are a&ted in the Howling Wilderness and in the Great Deep, that can never come to our Knowledge. Besides that there are infinitely more Species of Creatures which are not to be seen without, nor indeed with the help of the finest Glasses, than of such as are bulky enough for the naked Eye to take hold of. However, from the Consideration of such Animals as lie within the Compass of our Knowledge; we might easily
form a Conclusion of the ret, that the same Variety of Wisdom and Goodness runs through the whole Creation, and puts every Creature in a Condition to provide for its Safety and Subsiftance in its proper
Station. TULLY has given us an admirable Sketch of Natural History, in his second Book concerning the Nature of the Gods; and that in a Style so raised by Metaphors and Defcriptions, that it lifts the Subject above Raillery and Ridicule, which frequently fall on such nice Observations when they pass through the Hands of an ordinary Writer, L
Friday, July 20.
Man's firft Care should be to avoid the Reproaches
of the World: If the last interferes with the former, it ought to be entirely negle&ed; but otherwise there cannot be a greater Satisfaction to an honeft Mind, than to see those Approbations which it gives it self feconded by the Applauses of the Publick : A Man is more fure of his Conduét, when the Verdiet which he passes upon his own Behaviour is thus warranted and confirmed by the Opinion of all that know him.
My worthy Friend Sir R OG ER is one of those who.is not only at Peace within himself, but beloved and esteemed by all about him. He receives a suitable Tribute for his
u. niversal Benevolence to Mankind, in the Returns of Affe. &ion and Good-will, which are paid him by every one that lives within his Neighbourhood. I lately met with two or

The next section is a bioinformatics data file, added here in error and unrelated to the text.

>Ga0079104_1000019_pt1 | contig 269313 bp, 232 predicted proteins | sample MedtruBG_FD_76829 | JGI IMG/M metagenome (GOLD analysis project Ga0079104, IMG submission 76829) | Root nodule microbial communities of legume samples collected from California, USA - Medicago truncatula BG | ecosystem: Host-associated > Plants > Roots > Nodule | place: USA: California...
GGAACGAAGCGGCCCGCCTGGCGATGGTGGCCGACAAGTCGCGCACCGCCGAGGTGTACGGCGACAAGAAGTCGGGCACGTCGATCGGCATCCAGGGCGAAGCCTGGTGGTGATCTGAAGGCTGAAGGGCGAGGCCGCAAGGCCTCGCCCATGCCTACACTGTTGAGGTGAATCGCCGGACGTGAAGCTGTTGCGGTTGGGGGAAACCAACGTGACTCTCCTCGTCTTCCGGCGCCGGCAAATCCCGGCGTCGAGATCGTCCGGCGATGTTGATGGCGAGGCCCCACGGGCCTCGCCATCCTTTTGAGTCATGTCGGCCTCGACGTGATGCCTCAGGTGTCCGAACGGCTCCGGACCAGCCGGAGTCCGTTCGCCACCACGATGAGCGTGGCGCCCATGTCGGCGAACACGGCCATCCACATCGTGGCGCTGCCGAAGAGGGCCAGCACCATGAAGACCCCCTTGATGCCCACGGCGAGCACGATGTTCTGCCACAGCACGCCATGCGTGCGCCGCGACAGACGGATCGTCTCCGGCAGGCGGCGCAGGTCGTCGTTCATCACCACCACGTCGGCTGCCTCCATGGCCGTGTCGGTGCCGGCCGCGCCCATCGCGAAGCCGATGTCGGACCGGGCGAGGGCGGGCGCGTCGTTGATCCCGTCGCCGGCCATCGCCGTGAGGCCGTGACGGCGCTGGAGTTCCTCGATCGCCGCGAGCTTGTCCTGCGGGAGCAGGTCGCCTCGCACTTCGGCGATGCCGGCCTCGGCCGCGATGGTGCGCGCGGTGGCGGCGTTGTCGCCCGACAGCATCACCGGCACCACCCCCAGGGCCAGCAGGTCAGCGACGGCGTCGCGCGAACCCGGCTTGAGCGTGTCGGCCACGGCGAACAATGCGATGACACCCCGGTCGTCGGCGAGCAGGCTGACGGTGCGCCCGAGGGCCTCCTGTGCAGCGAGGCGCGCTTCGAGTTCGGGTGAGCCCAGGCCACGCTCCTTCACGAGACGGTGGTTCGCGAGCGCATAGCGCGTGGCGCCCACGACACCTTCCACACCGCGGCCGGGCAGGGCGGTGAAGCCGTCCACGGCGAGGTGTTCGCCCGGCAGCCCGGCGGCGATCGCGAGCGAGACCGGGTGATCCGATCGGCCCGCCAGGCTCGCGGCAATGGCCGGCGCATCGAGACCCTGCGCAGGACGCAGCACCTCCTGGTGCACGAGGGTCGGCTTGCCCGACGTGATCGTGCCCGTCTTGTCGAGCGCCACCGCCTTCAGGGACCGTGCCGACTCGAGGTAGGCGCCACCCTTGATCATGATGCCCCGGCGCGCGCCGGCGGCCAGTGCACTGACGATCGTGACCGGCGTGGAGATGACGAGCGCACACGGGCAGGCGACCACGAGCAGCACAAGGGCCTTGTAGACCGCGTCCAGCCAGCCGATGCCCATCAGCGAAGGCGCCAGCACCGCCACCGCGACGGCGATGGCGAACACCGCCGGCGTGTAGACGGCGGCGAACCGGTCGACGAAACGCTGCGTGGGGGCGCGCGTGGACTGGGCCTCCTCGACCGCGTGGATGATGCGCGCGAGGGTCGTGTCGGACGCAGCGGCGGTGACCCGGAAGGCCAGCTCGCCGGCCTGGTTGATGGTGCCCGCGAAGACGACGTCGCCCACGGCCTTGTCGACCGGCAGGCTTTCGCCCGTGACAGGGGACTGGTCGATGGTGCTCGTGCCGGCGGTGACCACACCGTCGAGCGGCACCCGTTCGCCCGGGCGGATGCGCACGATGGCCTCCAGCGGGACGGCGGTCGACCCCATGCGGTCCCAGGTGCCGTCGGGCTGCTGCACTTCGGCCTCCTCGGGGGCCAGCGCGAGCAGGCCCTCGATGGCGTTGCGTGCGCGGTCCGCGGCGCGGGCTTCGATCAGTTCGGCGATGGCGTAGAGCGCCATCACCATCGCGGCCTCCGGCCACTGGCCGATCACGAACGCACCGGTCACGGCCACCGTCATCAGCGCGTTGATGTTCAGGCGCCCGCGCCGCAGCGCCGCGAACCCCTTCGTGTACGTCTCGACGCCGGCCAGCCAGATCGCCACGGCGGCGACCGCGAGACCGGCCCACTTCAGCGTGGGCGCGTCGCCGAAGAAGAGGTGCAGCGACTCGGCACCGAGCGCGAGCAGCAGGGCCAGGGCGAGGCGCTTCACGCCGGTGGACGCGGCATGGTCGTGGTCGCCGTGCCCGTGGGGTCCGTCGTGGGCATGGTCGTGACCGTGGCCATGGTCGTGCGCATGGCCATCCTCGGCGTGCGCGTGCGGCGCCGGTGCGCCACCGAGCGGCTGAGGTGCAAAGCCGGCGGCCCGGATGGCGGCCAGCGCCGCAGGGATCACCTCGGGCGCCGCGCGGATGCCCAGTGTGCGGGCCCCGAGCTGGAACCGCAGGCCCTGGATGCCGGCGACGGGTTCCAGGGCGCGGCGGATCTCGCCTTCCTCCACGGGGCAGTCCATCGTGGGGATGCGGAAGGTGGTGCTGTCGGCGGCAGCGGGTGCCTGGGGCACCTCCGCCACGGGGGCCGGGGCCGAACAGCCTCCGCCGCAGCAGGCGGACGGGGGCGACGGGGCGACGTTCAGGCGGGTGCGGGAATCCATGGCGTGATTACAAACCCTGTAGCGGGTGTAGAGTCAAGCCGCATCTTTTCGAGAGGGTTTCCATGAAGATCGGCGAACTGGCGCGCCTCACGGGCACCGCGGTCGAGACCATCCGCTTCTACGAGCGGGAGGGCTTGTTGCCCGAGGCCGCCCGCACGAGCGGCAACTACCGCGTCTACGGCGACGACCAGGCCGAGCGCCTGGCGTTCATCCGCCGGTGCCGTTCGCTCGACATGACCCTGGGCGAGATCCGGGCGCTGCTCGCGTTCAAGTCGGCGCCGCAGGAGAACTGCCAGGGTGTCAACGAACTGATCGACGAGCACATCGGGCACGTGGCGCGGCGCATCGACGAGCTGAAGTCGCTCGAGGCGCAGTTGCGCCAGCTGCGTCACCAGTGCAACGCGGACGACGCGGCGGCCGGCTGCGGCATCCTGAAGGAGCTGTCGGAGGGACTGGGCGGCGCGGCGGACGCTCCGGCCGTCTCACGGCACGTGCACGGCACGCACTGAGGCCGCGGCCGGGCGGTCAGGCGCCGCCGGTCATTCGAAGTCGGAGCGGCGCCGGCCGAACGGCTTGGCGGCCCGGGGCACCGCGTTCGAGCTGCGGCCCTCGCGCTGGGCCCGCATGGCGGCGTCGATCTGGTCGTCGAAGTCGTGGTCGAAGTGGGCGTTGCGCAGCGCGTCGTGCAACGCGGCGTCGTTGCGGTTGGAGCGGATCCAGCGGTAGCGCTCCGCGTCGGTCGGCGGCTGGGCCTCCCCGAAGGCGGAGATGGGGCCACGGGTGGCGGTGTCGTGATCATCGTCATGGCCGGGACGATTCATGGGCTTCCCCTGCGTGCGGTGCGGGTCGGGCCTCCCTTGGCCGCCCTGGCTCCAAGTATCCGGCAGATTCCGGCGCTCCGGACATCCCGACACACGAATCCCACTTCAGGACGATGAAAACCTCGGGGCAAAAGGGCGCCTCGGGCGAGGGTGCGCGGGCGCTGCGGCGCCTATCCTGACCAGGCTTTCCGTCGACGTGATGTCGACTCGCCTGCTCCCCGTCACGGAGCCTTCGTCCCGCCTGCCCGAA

three odd Instances of that general Respect which is Phewn to the good old Knight. He would needs carry Will. Wim. ble and my self with him to the County-Affizès : As we were upon the Road Will. Wimble joined a couple of plain Men who rid before us, and conversed with them for fome Time; during which my Friend Sir ROGER ACquainted me with their Characters.
THE first of them, says he, that has a Spaniel by his Side, is a Yeoman of about an hundred Pounds a Year, an honest Man: He is just within the Game A&, and quali fied to kill an Hare or a Pheafant: He knocks down a Dinner with his Gun cwice or thrice a Week ; and by that Means lives much cheaper than those who have not so good an Estate as himself. He would be a good Neighbour, if he did not destroy lo many Partridges : In short, he is a very fenfible Man; fhoots flying; and has been several Times Fore-man of the Petty-Jury.
THE other that rides along with him is Tom Touchy, a Fellow famous for taking the Law of every Body. There is not one in the Town where he lives that he has not sued at a Quarter-Sessions. The Rogue had once the Impudence to go to Law with the Widow. . His Head is full of Cofts, Damages and Ejectments: He plagued a couple of honeft Gentlemen so long for a Trespafs in breaking one of his Hedges, till he was forced to sell the Ground it enclosed to defray the Charges of the Prosecution : His Father left him fourscore Pounds a Year ; but he has cast and been caft so otten, that he is not now worth thirty. I fuppose he is going upon the old Bufiness of the Willow. Tree.
AS Sir ROGER Was giving me this Account of Tom Touchy, Will. Wimble and his two Companions stopped Mort till we came up to them. After having paid their Refpe&s to Sir RoGER, Will. told him that Mr. Touch and he must appeal to him upon a Dispute that arose between them. Will
. it seems had been giving his FellowTravellers an Account of his angling one Day in such a Hole; when Tom Pouchy, instead of hearing out his Story, told him, that Mr. fuch an One, if he pleased, might take the Law of him for fishing in that part of the River. My Friend Sir ROGER heard them both, upon a round Trot; and after having paused fome Time told them, with an